Ms. Bair does recognize that her institution--the FDIC--is exposed to losses beyond its resources should the boom turn to bust.  Her answer is to make the banks pay for their own future losses via higher capital requirements, a battle that she fought her entire tenure at the FDIC.  Ms. Bair's campaign for higher capital standards will slow down the boom, for no matter what the level of excess reserves (currently a whopping $1.5 trillion!), the banks cannot increase loans outstanding if they are under-capitalized.

 (Loans are funded by money created out of thin air; i.e., when the bank books a loan, it credits the borrower's checking account.  This inflates the bank's balance sheet and, concomitantly, reduces its capital ratio.)

But, the inflationist pressures in favor of more lending will not be held back very long.  The Fed itself can simply lend long term to the banks and allow them to count these loans as capital.  The Fed has not been deterred by the legality of its actions so far--lending massive amounts to European banks, for example--so don't think it might not happen.

Conclusion: the Moral Hazard Monster Devours Capital

Nevertheless, the laws of economics always prevail.  The progressive political systems of the world and their number one tool for expanding state power and realizing heaven on earth, the central banks, have created a moral hazard monster, not a slightly misbehaving pet.  The monster started as comparatively mild and self-correcting boom/bust cycles caused by fractional reserve banking.  He grew from a child to a juvenile delinquent by feeding on central bank lender of last resort money, first at penalty rates then at below market rates.  Now he is an angry, steroid packed adult Godzilla gorging himself on unlimited fiat money reserves created by oh so willing central bankers.  There is nothing that can stop him...not higher capital requirements for banks and especially not Ms. Bair's favorite cure--tougher regulation.  The Fed's Quantitative Easing Forever policy will lead to a worse recession than the one that began in 2007.  Malinvestment is being piled on top of previous malinvestment.  If fiat money credit expansion caused the 2007 Great Recession, then the Fed's program of Quantitative Easing Forever cannot be the cure.  On the contrary, it is breeding even greater malinvestment.  The world needs real reform: an end to fractional reserve banking (prosecuted as a financial crime), the liquidation of both central banks and deposit insurance, and the end to legal tender laws.  The moral hazard monster must be destroyed or all society is at risk.

Saturday, November 3, 2012

My letter to the NY Times re: How France Can Restore Competitiveness

Re: French Socialists, Under Fire, Display a Lack of Fraternite

Dear Sirs:
There are only two ways to improve competitiveness. One, work longer. But France chooses not to adopt this option. Two, extend the division of labor. This one has several components. The division of labor can be extended by increasing the number of people participating in the economic unit. France could lower trade barriers to accept lower cost goods produced by workers in other countries, for example. Or it could reduce labor laws that cause unemployment, such as minimum wage laws. Also, the division of labor can be extended by adding more capital per capita, making each worker more productive. Capital accumulation requires a prior act of saving; therefore, anything that reduces savings should be eliminated, such as taxes and monetary stimulus programs that debasement the currency.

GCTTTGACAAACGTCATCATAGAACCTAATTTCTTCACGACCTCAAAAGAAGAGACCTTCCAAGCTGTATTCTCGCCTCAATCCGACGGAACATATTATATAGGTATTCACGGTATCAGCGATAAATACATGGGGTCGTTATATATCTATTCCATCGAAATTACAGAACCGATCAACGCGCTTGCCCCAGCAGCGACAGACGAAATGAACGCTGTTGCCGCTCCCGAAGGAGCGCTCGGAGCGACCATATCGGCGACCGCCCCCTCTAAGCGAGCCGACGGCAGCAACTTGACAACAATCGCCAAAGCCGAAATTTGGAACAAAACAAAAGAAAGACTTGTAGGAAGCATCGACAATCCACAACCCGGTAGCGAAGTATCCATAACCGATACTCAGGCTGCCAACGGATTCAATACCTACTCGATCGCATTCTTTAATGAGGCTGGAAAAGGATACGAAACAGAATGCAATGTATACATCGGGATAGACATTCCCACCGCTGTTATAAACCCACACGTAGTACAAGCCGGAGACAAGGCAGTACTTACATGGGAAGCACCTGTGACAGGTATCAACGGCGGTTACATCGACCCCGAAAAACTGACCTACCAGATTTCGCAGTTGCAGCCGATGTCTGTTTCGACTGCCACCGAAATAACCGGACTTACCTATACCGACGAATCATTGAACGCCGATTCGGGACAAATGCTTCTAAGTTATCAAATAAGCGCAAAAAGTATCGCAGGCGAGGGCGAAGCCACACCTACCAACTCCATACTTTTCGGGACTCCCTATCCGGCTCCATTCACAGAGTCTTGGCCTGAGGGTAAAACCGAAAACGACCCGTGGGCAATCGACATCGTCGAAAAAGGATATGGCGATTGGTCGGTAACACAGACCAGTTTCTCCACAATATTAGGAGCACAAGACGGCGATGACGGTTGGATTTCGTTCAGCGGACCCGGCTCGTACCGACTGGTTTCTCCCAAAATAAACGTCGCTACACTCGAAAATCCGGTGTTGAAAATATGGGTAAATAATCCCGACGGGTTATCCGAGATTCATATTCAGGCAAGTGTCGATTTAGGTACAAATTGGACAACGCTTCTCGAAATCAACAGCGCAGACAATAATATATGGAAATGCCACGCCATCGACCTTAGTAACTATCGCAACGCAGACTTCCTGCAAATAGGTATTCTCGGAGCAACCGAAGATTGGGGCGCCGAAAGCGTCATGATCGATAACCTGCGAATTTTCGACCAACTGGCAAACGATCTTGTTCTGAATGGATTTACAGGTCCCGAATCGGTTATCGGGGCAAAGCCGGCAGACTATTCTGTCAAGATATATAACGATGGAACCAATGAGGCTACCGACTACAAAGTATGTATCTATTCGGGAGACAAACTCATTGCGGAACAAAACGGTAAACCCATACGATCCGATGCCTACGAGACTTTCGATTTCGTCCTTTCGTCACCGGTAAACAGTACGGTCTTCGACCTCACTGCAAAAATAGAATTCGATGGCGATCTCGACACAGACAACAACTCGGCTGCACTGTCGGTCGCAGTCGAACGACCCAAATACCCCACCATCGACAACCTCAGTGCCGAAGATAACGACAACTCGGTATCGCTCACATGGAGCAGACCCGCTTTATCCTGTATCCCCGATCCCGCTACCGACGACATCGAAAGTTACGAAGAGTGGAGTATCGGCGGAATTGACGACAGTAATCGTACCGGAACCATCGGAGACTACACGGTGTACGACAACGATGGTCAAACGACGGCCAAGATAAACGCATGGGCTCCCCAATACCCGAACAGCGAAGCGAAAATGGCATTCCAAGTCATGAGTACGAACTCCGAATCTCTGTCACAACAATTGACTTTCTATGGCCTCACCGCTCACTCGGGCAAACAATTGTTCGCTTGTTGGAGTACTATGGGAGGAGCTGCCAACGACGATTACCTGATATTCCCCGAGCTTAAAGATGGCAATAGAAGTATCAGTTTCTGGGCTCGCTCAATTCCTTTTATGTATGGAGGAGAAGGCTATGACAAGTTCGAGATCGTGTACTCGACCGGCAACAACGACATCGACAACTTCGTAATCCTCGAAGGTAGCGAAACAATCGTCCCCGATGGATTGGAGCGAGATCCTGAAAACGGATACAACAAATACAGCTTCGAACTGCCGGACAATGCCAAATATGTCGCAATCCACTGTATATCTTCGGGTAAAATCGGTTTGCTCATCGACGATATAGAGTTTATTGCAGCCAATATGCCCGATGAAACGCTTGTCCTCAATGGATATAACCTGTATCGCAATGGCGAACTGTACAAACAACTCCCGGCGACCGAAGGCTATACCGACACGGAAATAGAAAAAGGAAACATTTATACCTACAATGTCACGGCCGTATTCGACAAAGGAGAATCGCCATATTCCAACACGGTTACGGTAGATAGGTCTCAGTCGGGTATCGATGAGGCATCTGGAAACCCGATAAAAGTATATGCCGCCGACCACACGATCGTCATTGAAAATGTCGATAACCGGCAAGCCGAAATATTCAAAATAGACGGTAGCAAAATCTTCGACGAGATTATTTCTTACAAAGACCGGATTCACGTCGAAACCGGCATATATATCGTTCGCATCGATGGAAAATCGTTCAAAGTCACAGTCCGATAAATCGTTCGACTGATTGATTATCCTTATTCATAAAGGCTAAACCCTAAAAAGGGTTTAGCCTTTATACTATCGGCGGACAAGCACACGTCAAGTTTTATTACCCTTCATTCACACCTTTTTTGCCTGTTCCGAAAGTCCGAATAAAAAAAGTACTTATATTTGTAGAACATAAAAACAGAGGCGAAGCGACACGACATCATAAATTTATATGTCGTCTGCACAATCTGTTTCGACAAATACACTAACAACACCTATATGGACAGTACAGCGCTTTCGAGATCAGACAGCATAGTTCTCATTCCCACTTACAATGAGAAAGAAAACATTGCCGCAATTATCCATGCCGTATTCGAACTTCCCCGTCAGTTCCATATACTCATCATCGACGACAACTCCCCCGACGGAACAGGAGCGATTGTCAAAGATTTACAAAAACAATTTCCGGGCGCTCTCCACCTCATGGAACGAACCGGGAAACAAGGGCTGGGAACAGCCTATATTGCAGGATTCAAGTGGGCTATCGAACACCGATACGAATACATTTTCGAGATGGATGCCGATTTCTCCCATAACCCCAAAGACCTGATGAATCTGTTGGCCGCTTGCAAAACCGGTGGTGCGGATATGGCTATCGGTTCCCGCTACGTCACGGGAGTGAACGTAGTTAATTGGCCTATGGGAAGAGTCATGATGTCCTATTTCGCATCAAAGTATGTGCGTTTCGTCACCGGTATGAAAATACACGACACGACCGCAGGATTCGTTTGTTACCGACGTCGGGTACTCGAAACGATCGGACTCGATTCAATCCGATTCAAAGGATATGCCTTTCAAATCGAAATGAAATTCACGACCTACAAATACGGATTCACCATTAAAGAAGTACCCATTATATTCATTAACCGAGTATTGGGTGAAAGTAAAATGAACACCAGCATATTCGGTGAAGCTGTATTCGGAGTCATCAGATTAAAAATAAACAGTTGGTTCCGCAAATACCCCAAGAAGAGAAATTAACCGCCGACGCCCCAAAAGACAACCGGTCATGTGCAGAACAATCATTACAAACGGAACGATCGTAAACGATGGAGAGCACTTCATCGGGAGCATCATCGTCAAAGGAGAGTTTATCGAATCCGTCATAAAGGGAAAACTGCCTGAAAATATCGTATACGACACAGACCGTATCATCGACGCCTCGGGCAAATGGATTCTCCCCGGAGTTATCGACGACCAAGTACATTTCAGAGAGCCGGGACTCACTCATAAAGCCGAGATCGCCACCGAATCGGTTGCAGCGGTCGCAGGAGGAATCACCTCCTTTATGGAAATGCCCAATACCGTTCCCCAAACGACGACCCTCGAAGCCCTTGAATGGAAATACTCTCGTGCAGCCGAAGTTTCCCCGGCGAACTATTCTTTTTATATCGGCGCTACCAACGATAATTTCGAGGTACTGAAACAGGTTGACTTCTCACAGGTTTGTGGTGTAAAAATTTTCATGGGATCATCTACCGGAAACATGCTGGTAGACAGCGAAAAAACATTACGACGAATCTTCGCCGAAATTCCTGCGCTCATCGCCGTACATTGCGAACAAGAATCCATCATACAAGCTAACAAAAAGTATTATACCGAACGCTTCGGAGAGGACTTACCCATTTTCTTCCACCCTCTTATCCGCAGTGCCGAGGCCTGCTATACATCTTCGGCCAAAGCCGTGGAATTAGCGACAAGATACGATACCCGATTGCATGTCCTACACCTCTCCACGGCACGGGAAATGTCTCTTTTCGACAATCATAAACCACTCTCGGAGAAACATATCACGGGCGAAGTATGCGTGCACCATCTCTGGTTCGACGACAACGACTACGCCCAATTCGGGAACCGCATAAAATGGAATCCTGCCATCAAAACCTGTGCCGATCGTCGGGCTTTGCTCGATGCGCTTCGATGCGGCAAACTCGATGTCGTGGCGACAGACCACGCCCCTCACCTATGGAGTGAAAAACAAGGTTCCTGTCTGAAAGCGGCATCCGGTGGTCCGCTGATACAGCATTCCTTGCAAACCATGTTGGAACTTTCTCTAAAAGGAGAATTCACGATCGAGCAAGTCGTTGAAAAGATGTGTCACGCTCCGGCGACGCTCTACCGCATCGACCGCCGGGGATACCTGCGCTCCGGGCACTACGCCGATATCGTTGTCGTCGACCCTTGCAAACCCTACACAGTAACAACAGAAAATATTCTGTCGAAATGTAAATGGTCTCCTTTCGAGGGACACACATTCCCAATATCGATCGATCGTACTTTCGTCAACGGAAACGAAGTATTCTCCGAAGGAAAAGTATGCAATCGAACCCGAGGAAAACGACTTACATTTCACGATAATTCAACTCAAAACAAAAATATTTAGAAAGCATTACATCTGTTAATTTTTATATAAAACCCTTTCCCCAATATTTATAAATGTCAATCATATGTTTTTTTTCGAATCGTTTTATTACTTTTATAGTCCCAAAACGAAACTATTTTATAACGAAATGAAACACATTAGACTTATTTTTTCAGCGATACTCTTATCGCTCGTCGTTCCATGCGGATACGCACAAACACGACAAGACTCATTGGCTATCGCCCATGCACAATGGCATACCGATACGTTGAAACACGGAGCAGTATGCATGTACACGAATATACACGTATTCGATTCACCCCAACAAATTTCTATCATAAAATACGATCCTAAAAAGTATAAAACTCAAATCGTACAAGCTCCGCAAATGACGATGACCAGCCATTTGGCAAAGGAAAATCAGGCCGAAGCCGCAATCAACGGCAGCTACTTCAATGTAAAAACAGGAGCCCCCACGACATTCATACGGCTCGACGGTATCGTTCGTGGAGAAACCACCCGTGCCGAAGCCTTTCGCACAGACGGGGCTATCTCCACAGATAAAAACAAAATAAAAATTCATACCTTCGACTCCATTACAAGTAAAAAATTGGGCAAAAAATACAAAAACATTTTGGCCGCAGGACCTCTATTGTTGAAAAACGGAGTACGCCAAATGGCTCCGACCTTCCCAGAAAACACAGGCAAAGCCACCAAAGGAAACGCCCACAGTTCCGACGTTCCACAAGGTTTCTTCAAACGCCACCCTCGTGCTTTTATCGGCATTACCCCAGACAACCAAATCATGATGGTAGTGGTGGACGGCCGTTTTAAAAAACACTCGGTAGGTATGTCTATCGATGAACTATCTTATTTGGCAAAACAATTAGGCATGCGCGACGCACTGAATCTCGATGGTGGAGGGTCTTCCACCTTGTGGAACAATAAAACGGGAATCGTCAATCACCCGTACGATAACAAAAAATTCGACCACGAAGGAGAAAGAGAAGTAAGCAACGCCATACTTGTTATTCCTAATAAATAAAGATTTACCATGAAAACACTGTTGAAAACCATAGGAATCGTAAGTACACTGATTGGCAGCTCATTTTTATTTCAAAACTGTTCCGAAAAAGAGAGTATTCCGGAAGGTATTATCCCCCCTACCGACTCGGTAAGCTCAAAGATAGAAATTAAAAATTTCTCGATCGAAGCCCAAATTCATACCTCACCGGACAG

Patrick Barron

Monday, October 29, 2012

At least Draghi is being honest, but I have a question...

From today's Open Europe news summary (my highlight in red):

In an interview with Der Spiegel, ECB President Mario Draghi said that he was “fully in favour” of German Finance Minister Wolfgang Schäuble’s proposals for a eurozone currency commissioner. Draghi added, "I am certain, if we want to re-establish trust in the euro zone, countries must pass a part of their sovereignty to the European level."

At least Draghi is being honest. But the people should ask themselves what benefit will be gained by passing some of their democratic sovereignty to a non-elected group of bureaucrats. They also should ask themselves how unelected EU bureaucrats would be any different from unelected Nazi or Soviet bureaucrats. I am not being facetious. Is this why we fought WWII and stood guard at the borders of freedom for decades during the Cold War?

Sunday, October 28, 2012

My letter to the NY Times re: Why Devaluation Is NOT the Answer to the Euro-Debt Crisis

Re: Euro Survives, But Future Is in Doubt, by Floyd Norris

Dear Sirs: